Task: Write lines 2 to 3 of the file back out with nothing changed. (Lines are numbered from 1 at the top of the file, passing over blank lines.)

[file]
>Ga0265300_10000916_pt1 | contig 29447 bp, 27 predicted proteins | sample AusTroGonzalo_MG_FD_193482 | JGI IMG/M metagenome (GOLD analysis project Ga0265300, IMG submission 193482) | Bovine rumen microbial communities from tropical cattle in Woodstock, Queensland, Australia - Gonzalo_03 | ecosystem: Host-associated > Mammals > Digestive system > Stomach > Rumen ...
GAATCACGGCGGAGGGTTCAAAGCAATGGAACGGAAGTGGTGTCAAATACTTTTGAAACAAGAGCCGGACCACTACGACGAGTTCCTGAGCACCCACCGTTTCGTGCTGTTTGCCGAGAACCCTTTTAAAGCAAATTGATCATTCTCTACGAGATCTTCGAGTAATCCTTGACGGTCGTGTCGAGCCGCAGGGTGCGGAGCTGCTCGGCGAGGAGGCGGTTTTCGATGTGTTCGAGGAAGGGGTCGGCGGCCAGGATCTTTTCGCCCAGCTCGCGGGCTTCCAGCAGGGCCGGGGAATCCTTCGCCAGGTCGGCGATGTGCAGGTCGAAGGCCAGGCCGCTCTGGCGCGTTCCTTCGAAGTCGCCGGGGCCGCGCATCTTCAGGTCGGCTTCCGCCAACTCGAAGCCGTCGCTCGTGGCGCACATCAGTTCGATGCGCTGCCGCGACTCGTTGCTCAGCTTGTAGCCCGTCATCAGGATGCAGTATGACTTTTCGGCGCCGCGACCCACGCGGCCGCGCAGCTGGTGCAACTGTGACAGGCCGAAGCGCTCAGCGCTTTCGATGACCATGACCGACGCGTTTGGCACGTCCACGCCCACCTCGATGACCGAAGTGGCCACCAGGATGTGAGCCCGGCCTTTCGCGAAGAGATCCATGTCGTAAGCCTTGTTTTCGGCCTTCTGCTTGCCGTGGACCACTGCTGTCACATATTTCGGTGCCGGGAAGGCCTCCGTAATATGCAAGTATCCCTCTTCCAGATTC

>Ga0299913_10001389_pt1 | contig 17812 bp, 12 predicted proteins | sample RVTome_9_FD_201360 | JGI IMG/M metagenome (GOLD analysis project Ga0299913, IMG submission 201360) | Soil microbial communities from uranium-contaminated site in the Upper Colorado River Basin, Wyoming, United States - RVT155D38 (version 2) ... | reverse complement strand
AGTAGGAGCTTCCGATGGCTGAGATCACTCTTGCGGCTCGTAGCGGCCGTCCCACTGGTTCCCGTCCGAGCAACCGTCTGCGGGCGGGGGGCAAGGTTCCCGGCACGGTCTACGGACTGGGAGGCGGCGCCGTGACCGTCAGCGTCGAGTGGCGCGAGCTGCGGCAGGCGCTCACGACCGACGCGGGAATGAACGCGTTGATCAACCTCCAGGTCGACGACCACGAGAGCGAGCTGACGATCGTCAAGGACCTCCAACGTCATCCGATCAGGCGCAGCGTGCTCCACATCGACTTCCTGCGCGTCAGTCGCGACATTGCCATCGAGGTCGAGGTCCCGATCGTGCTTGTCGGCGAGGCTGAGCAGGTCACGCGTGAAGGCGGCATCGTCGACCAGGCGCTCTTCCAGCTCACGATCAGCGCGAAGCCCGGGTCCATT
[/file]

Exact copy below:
GAATCACGGCGGAGGGTTCAAAGCAATGGAACGGAAGTGGTGTCAAATACTTTTGAAACAAGAGCCGGACCACTACGACGAGTTCCTGAGCACCCACCGTTTCGTGCTGTTTGCCGAGAACCCTTTTAAAGCAAATTGATCATTCTCTACGAGATCTTCGAGTAATCCTTGACGGTCGTGTCGAGCCGCAGGGTGCGGAGCTGCTCGGCGAGGAGGCGGTTTTCGATGTGTTCGAGGAAGGGGTCGGCGGCCAGGATCTTTTCGCCCAGCTCGCGGGCTTCCAGCAGGGCCGGGGAATCCTTCGCCAGGTCGGCGATGTGCAGGTCGAAGGCCAGGCCGCTCTGGCGCGTTCCTTCGAAGTCGCCGGGGCCGCGCATCTTCAGGTCGGCTTCCGCCAACTCGAAGCCGTCGCTCGTGGCGCACATCAGTTCGATGCGCTGCCGCGACTCGTTGCTCAGCTTGTAGCCCGTCATCAGGATGCAGTATGACTTTTCGGCGCCGCGACCCACGCGGCCGCGCAGCTGGTGCAACTGTGACAGGCCGAAGCGCTCAGCGCTTTCGATGACCATGACCGACGCGTTTGGCACGTCCACGCCCACCTCGATGACCGAAGTGGCCACCAGGATGTGAGCCCGGCCTTTCGCGAAGAGATCCATGTCGTAAGCCTTGTTTTCGGCCTTCTGCTTGCCGTGGACCACTGCTGTCACATATTTCGGTGCCGGGAAGGCCTCCGTAATATGCAAGTATCCCTCTTCCAGATTC

>Ga0299913_10001389_pt1 | contig 17812 bp, 12 predicted proteins | sample RVTome_9_FD_201360 | JGI IMG/M metagenome (GOLD analysis project Ga0299913, IMG submission 201360) | Soil microbial communities from uranium-contaminated site in the Upper Colorado River Basin, Wyoming, United States - RVT155D38 (version 2) ... | reverse complement strand